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Ted says

Dear Ted

Ted Wragg, emeritus professor of education at Exeter University, answers your professional problems, big or small, every week. Ask him for independent advice - or offer some of your own

As a senior primary teacher, I work at least 50 hours a week. I'm thinking of applying for a deputy's post, but dread even longer hours. Is it a sure route to an early grave?

A study of deputy heads in the 1960s showed there were two kinds: the career deputy, who could do everything the head did and would probably get a headship one day, and the old lag who was given the post as a sop, usually responsible for little more than pinning notices on the staffroom noticeboard. The second of these types has now virtually disappeared and today's deputies do a tough and demanding job. Indeed, they may belong to headteacher unions and are often regarded as equal with heads.

The hours will vary, depending on the size and complexity of the school and its problems, the nature of the teaching and support staff, and the area in which the school is located. Most of all they will be dependent on the head you work with, and the extent to which this person is involved and effective.

If you find a vacancy in a school where you like the look of the head, it will make a big difference to your job satisfaction and personal welfare.

The obverse of this is too awful to contemplate, as head and deputy need to be a team.

One major demand of the job is maintaining and forging links between the head and the staff. Heads may be out of the school or become isolated because of the many demands on them. Good deputies lubricate the working of a school by being credible and effective, so there is no big divide between a remote and insensitive "senior management" and a downtrodden proletariat.

You need to ask yourself what you want to do in the profession. If you like taking on responsibility, supporting your fellows, dealing with problems, meeting parents and thinking about the curriculum, a deputy's job might appeal to you, whether you eventually want to be a head or not.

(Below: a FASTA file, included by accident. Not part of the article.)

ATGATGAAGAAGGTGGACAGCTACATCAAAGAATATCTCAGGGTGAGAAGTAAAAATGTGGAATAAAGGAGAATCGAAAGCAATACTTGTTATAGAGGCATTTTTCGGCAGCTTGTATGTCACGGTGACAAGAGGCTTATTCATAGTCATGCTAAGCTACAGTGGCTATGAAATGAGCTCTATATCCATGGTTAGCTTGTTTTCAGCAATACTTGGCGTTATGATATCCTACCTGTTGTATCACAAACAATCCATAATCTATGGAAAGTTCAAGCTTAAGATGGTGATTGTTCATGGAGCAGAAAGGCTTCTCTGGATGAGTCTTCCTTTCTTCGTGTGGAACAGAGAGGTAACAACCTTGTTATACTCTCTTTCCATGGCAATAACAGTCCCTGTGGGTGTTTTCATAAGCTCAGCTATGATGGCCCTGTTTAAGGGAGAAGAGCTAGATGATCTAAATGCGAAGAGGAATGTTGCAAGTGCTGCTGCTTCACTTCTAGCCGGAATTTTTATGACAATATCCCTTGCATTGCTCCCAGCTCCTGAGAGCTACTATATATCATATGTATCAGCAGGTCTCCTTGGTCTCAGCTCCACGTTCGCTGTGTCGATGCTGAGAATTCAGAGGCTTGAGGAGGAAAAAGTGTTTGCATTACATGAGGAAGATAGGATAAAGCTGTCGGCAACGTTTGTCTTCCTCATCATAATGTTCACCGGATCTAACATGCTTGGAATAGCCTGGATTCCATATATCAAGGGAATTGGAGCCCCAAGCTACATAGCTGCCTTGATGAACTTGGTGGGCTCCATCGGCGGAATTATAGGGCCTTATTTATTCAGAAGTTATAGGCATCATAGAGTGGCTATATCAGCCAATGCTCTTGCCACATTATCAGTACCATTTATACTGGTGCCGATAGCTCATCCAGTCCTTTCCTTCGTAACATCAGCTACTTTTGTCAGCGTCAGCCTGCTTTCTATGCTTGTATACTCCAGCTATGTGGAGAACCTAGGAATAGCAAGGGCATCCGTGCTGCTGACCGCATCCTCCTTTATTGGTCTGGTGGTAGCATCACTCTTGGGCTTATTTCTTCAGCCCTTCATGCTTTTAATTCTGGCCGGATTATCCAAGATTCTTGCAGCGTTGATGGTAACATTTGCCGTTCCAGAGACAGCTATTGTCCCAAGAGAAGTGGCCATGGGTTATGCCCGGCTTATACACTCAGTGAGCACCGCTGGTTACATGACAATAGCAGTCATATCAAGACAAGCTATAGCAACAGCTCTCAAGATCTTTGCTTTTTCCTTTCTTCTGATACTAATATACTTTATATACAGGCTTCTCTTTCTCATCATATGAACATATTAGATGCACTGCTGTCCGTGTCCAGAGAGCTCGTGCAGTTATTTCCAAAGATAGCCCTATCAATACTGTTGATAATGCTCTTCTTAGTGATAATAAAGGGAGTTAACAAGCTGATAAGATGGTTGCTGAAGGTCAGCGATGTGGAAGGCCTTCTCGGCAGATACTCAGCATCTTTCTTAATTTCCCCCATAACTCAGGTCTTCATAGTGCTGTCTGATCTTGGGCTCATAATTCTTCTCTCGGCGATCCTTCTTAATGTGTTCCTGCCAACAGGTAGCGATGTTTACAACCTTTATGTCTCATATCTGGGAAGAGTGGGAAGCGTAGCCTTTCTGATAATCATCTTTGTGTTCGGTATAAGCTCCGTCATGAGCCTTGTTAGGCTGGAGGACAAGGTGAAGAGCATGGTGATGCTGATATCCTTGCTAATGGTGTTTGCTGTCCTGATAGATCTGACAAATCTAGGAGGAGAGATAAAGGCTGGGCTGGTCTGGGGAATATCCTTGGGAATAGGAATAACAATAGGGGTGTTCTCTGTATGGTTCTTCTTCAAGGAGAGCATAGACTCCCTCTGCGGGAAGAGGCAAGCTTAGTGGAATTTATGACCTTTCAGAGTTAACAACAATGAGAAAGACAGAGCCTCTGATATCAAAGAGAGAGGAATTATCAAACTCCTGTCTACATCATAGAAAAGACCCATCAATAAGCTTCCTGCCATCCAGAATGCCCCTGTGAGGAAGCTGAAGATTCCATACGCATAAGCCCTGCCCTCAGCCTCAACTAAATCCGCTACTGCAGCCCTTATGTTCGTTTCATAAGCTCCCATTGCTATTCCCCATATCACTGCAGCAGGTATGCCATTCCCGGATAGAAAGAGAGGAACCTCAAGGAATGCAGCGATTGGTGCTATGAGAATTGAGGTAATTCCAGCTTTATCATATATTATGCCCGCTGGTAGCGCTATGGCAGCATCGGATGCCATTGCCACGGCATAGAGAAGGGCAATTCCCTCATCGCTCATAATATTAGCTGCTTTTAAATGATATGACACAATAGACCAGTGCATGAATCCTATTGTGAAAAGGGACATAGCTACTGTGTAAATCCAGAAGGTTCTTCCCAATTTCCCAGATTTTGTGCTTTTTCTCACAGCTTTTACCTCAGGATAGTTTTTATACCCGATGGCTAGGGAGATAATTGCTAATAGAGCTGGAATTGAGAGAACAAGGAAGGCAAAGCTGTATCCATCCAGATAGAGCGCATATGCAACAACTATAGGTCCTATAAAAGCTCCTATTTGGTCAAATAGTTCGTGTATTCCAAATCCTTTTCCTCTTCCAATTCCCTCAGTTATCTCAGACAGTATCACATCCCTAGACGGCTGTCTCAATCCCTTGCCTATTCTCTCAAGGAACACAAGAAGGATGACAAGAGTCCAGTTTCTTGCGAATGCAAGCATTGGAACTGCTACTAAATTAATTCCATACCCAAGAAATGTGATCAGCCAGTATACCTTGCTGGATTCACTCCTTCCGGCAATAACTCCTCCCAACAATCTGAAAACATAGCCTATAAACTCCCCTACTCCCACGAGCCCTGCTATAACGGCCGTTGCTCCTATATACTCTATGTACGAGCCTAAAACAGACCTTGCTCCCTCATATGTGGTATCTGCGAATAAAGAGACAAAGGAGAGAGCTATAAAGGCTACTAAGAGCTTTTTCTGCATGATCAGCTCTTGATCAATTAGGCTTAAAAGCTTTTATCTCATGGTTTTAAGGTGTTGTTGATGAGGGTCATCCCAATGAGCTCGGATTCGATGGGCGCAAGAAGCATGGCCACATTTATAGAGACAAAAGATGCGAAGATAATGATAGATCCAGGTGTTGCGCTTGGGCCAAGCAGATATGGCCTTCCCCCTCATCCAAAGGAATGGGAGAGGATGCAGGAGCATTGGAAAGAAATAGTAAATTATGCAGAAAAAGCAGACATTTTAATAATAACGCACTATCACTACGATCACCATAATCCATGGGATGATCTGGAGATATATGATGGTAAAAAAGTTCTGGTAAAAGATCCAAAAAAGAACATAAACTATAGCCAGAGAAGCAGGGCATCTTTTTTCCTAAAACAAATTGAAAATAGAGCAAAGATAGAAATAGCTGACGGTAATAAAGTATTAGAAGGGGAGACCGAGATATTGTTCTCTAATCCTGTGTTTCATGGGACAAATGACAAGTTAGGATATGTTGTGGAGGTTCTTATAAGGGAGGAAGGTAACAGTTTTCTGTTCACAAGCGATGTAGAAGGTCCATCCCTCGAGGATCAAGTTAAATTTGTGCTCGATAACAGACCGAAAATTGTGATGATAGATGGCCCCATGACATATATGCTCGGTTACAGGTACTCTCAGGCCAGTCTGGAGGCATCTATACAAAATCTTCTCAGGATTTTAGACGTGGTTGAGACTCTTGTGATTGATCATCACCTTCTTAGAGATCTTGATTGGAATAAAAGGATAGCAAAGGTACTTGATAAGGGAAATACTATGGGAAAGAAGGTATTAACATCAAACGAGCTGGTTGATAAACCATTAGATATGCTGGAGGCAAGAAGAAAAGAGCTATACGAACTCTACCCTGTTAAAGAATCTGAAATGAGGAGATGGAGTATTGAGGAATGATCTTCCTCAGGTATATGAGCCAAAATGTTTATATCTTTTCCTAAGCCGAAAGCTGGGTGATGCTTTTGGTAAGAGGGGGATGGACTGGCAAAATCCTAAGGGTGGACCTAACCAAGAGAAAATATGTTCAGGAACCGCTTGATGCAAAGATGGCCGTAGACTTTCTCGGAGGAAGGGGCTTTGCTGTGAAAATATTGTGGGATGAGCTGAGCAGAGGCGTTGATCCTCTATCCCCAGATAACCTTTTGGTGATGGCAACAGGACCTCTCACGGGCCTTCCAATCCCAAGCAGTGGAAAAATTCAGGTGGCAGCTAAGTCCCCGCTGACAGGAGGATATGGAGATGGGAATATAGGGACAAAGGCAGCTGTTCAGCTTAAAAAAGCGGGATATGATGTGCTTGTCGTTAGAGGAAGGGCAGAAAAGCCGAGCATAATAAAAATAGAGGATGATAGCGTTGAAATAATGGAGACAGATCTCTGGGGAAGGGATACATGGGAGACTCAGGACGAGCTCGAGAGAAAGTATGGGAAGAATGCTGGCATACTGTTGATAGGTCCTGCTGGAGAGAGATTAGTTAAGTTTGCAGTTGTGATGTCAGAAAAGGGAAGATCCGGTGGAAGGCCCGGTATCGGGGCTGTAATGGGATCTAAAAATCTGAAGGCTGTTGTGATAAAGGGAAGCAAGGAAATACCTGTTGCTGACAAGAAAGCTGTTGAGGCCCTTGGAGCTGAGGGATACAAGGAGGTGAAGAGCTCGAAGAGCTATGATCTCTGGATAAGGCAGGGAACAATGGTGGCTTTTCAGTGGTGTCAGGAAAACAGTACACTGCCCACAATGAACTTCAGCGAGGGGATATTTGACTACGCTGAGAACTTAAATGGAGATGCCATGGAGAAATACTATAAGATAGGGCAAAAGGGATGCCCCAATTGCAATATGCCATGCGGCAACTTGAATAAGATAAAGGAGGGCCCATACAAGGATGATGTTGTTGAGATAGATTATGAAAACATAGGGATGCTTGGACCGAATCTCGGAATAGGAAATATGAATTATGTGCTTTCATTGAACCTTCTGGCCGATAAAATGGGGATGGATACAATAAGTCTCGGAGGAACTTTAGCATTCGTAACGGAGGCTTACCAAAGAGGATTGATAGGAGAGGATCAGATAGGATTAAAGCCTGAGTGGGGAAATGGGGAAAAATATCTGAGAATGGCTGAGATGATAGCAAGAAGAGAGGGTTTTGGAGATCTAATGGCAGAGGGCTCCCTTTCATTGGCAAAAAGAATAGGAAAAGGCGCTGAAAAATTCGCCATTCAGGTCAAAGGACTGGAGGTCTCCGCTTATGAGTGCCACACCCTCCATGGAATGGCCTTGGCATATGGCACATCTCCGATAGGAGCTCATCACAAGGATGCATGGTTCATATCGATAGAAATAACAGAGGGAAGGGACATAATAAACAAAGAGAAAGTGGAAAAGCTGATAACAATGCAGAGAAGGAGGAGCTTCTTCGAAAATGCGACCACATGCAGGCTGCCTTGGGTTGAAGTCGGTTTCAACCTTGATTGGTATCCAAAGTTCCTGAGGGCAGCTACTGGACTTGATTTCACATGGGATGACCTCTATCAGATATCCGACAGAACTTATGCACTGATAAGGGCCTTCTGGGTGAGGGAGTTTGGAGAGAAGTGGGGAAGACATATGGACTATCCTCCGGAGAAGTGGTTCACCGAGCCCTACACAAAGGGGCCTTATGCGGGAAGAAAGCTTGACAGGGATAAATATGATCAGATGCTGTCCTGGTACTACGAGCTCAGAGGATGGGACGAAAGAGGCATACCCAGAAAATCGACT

You say

Get your priorities right

Ask to go on a professional development course that covers time management.

Until your work-life balance is right in the post you hold now, you'll find any new role difficult. I used to put in excessive time, but shortened my hours by prioritising and by deciding what was essential. It has helped me enjoy the work I do as a primary deputy, and my colleagues are glad to see I'm human, with a life outside school.

I recommend the job, particularly if you find a post that has no class responsibility, as you will have the chance to work across the whole school and to develop clear projects for school improvement. It may take lots of interviews to get the post you want - and they will probably include a presentation - so create space for completing applications. But go ahead: deputy headship is a great challenge.

Lesley Mycroft, Burton on Trent

Learn how to delegate

You must develop a mindset that recognises the importance of a work-life balance. You owe it to yourself, and the school, that you take time out to recharge your batteries. Realise that you are not indispensable. Learn how to delegate, particularly those things you do well and with which you are familiar, so you can support the colleague to whom the task has been delegated.

Differentiate between the urgent and the important. Not everything urgent is important; some things can be ditched or delegated to enable you to attend to the important. Tackle those tasks that may, at first sight, seem daunting or distasteful but are, nevertheless, extremely important.

If you can manage to keep some of these suggestions in mind, your workload will reduce and you have no reason to fear a deputy headship leading to an early grave.

David Sassoon, north London

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